Ever since January 2012, when the European Commission issued a proposal to strengthen data protection rules for citizens of the European Union, American technology companies and politicians have decamped to Brussels and Strasbourg in hopes of tempering the proposal. The idea is to update rules first established in 1995, before the rise of e-commerce and social networks, and to make them apply to all companies interacting with consumers in the EU, no matter where they are based.
Then on Jan. 8, 2013, one of the youngest representatives of the European Parliament, Jan Philipp Albrecht of Germany made headlines by recommending even more restrictive policies regarding the protection of individual privacy online. Albrecht, 30, was first elected to the Parliament in 2009 as a member of the Green Group, and has worked on home affairs issues and legal issues with a particular focus on data protection. In an exclusive interview with Data Informed, Albrecht discussed his proposal, which still faces consideration by his colleagues with a vote due in April, as well as his current views on data protection rules on both sides of the Atlantic.
Data Informed: How did you get first get involved in the online privacy debate?
Jan Philipp Albrecht : Before I came to the Parliament, I was an IT lawyer working on the European data protection rules a lot, and especially on the question of how to better harmonize them and bring them in accordance with the fundamental rights and the legal requirements of the European members.
What sparked your recent proposal regarding online privacy?
Albrecht: We’ve had quite a lot of debates in the European Union, and in Parliament especially, on privacy throughout the last three years. There is a huge demand in the Parliament to bring together the privacy movement in one single set of rules and into a better harmonized one, which then will create a new framework for the rights of individuals in both situations, the public authorities and, at the same time, companies and enterprises. And the idea now with data protection regulation is to create one regulation that rules the whole European market, and sets the basic rules for data protection, which in Europe, of course, is also an expression of the fundamental rights laid down in the treaties and also in the human rights legislation in Europe. So it’s not a new change. It’s just bringing all the rules together into one framework, and sorting out which rules have to be adjusted.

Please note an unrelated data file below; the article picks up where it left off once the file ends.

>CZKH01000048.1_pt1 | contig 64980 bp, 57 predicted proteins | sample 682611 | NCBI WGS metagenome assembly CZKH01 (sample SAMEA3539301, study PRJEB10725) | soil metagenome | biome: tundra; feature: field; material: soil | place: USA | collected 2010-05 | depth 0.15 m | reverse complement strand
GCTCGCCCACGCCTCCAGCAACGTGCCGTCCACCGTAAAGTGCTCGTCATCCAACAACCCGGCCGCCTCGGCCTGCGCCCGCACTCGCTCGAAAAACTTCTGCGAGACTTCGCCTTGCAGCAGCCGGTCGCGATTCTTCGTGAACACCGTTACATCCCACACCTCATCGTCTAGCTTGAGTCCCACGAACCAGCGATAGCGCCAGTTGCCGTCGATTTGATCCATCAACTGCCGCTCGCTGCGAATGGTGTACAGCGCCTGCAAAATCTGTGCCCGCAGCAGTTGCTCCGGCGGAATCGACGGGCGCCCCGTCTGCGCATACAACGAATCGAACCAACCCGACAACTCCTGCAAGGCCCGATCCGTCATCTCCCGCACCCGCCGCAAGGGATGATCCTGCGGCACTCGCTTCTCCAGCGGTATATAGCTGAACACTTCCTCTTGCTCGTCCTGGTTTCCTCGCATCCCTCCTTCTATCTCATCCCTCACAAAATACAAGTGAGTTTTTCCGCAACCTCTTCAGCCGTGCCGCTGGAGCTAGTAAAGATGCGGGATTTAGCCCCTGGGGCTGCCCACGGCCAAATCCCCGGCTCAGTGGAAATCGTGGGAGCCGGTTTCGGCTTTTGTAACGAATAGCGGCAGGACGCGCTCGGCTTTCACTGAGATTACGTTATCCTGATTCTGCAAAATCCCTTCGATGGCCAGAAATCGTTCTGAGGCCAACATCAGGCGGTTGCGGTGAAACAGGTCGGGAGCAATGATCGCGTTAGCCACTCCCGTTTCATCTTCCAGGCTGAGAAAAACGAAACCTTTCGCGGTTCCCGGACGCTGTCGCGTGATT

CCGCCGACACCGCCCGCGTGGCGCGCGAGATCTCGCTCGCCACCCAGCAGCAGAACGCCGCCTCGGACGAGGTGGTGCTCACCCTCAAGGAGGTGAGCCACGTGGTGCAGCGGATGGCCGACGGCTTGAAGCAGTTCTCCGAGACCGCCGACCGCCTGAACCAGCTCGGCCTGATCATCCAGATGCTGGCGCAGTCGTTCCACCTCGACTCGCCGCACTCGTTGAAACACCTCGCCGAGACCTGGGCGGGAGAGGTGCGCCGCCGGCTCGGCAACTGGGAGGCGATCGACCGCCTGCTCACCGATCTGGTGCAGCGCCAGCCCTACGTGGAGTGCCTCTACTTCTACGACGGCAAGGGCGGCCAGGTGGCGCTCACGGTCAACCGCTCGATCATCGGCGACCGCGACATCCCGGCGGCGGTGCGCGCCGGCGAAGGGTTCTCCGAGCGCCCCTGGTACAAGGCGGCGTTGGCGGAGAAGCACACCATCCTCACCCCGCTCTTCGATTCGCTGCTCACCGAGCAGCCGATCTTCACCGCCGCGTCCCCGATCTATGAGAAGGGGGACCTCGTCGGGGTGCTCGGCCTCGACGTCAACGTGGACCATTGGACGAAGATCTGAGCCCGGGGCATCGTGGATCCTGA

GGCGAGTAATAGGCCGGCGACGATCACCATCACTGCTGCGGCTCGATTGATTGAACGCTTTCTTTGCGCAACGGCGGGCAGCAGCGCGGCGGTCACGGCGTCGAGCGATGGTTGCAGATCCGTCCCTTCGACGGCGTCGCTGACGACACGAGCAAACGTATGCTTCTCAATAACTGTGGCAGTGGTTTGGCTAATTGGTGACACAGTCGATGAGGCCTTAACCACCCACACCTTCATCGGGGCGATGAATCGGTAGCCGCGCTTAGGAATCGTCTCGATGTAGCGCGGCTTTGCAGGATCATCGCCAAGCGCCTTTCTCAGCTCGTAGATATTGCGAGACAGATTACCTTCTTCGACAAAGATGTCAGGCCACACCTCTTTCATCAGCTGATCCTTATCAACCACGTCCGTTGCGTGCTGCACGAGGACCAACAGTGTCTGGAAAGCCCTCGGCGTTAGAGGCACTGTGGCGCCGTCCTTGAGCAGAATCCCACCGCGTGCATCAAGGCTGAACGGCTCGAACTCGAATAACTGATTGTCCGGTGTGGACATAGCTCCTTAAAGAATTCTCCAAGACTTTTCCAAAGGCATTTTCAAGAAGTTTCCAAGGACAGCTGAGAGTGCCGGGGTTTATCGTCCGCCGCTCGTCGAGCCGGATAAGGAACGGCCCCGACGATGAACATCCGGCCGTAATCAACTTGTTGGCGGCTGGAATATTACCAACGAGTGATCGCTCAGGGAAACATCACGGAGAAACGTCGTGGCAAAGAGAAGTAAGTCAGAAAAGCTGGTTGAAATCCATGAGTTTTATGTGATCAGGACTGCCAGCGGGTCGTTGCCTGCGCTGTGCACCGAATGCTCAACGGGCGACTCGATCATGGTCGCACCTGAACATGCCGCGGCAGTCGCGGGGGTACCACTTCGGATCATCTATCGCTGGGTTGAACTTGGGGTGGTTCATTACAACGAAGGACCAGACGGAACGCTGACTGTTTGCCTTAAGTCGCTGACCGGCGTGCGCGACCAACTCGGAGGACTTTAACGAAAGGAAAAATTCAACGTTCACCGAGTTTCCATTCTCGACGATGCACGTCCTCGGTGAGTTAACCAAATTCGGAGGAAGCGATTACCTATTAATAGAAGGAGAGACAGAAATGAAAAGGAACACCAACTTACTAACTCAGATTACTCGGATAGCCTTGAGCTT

What do you see as the main difference between the online privacy debate in Europe and in the United States?
Albrecht: I don’t see so many huge differences. The main difference is that in the EU, data protection law comes from Europe’s notion of fundamental human rights. In the U.S., there are two sides. You have public rights law and you have competition rules, which are determined by the FTC. So it’s a bit different approach, which I think now is being questioned by the White House and by many Congress members who think that there should be also a comprehensive approach to privacy rules.
In the U.S., this has been developed more by practical needs, because there was enforcement, but no real law. And in the European Union, the approach was more a theoretical one. We pass laws, but you don’t know if they’re really enforced. That is really a big question in the European Union. We have very strict rules, but there are many exceptions and a lack of clarity about enforcement.
Does the Internet pose certain issues in terms of privacy that make establishing effective laws and enforcement somewhat trickier?